Sept. 27, 2015, 18th Sunday after Pentecost YR B

Year B, Proper 21
September 27, 2015
The Reverend Dr. Brent Was

“Our help is in the name of the Lord, Maker of heaven and earth.”

On occasion, I hear real trepidation about the psalter. So many of the psalms are combative, conflicted, there is warfare and strife, conditions that are very remote to most of us living in the bosom of an empire. Years ago I lived and worked at a monastery. I so remember the first time Windy joined us at Morning Prayer. She was open to all of this, the monastery, coming back to the church after a long hiatus, but she was stepping gingerly, dipping a toe in a cool pond and the psalm of the day was the one with the bit about dashing the children’s heads against the rocks… again, I sometimes hear trepidation about the psalter. Those images, life and death, looming disaster at every turn, enemies out for out blood; that is just not the story that most of us have about our world. For most of us here, in South Eugene, in this parish, our story, the story we tell the world and the story that most of us tell ourselves is that things are ok. Most of us don’t walk around dreading some existential peril, not in our daily lives. Well, there is the looming threat of the “Big One.” (And the fires, oh, and the weird rain patterns and climate change, and I guess the ongoing recession, but other then that)…   Most of us, though, from what I hear people talk about, what you tell me, is that we believe that we live largely blessed lives. And we largely do. Sure there are the dry spells and the bumpy patches, stress, disappointment, sickness unto death and grief all happen, but for most of us here, our story of ourselves is of having rather blessed lives, with, often, a dab of liberal guilt at having it as good as most of us think we do in a world where so many so blatantly have so much less.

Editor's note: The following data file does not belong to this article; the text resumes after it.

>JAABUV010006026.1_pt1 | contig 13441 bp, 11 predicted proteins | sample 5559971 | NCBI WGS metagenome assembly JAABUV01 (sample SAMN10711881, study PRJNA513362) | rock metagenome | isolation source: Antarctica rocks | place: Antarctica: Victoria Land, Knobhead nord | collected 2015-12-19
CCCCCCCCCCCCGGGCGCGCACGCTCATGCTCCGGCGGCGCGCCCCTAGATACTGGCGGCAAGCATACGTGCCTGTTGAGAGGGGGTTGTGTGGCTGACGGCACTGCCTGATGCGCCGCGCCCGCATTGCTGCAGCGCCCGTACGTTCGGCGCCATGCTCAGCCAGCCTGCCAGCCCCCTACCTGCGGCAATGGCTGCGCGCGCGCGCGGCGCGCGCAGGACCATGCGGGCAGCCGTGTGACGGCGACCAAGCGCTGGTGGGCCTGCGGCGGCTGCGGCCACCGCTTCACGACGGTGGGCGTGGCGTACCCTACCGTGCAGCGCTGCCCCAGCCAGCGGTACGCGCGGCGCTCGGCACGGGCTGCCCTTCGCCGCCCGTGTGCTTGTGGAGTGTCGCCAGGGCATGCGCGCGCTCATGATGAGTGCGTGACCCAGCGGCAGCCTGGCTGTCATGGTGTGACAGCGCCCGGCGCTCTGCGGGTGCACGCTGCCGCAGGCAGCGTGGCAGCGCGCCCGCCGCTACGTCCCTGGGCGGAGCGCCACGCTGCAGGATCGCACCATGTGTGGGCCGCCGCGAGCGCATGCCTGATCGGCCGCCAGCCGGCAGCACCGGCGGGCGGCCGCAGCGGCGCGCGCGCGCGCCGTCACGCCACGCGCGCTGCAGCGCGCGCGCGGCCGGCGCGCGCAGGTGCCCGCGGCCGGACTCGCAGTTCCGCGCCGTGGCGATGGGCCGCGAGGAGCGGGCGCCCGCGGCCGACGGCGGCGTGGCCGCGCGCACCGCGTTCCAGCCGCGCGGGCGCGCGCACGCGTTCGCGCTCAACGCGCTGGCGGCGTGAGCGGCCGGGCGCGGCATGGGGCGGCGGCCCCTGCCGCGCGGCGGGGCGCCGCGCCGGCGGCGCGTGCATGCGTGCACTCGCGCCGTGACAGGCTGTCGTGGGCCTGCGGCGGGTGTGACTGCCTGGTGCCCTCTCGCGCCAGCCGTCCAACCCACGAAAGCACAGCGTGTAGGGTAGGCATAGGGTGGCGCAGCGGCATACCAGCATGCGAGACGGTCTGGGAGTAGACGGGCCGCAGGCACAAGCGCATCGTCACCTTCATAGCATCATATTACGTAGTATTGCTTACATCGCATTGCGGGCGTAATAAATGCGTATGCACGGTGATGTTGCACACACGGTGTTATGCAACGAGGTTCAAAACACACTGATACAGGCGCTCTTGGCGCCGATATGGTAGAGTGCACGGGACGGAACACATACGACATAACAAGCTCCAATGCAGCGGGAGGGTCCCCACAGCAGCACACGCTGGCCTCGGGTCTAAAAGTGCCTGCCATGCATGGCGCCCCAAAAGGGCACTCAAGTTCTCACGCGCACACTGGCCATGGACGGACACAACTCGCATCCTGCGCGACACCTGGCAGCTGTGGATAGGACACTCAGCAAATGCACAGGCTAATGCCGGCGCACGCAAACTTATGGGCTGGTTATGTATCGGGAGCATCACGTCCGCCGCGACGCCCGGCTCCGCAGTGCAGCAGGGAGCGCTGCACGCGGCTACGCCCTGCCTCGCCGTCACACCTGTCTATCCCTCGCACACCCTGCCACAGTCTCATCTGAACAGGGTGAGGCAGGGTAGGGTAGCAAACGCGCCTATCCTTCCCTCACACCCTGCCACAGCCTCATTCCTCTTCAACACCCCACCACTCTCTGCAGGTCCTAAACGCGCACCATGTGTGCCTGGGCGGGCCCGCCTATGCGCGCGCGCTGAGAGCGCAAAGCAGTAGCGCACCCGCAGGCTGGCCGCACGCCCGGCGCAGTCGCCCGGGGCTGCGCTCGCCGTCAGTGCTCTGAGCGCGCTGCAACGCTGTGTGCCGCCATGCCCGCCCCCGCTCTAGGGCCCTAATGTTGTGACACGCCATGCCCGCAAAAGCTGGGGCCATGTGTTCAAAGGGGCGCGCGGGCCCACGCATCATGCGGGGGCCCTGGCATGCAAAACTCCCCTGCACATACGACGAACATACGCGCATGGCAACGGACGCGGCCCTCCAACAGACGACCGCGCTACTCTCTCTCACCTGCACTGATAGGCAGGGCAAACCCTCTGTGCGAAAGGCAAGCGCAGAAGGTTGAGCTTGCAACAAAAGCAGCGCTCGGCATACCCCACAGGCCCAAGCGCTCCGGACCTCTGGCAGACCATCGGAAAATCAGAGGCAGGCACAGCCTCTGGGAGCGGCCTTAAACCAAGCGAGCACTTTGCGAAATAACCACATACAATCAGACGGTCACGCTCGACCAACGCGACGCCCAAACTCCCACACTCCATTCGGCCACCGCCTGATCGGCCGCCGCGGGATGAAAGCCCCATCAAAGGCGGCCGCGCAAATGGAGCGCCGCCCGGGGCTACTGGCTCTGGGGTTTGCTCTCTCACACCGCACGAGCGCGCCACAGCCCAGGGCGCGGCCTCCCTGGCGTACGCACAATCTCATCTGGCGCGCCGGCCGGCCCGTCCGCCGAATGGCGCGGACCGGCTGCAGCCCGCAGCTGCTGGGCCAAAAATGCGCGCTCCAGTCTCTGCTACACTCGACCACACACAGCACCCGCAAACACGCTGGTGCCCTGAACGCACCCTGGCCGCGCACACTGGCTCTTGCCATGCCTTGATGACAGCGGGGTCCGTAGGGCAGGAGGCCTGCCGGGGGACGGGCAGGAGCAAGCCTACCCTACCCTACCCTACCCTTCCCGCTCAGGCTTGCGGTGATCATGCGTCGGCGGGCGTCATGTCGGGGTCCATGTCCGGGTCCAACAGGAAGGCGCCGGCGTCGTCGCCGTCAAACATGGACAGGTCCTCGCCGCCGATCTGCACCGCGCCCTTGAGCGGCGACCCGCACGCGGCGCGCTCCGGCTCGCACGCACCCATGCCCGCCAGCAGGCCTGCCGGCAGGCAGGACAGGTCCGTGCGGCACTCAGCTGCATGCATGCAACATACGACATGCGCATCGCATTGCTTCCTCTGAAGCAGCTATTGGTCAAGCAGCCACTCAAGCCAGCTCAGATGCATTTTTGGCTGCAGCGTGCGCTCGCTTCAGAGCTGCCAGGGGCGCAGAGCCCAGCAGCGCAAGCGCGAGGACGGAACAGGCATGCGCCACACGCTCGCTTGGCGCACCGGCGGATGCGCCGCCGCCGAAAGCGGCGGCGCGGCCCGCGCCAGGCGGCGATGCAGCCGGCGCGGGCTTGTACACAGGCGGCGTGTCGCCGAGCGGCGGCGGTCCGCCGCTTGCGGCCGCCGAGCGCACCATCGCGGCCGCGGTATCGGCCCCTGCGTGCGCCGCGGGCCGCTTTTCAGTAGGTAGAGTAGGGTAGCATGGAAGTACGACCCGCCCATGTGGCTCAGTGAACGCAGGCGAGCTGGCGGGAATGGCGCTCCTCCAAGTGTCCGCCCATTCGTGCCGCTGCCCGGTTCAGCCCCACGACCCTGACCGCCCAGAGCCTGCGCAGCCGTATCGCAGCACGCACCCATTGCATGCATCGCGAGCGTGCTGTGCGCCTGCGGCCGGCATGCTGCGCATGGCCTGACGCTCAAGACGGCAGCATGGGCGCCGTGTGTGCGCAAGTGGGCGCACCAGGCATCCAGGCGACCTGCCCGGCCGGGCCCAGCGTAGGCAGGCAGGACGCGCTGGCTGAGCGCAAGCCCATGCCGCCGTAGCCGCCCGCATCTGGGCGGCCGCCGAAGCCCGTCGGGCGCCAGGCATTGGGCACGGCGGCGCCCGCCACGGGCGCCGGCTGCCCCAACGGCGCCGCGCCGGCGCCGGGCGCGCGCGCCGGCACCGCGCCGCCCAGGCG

When we believe that we have blessed lives, when we live in a culture where abundance and security are normative, are the standard, when, as it is for many of us here this morning that it is not about having our needs met it is about what we want, the psalter can fall kind of flat.

“If the Lord had not been on our side…
If the Lord had not been on our side, *
when enemies rose up against us;
Then would they have swallowed us up alive…
Then would the waters have overwhelmed us *
and the torrent gone over us;
Then would the raging waters
Have gone right over us…”
Have the waters ever overwhelmed you?

I don’t know that I have ever had enemies. I’d surely find one on the streets of Falluja, or a thousand other cities in the Middle East after 14 years of imperial warfare, and that is a stark reality, but enemies in my day to day existence? There was the Billy what’s his name back in sixth grade, and that ex-girlfriend that I still feel kind of bad about, but enemies?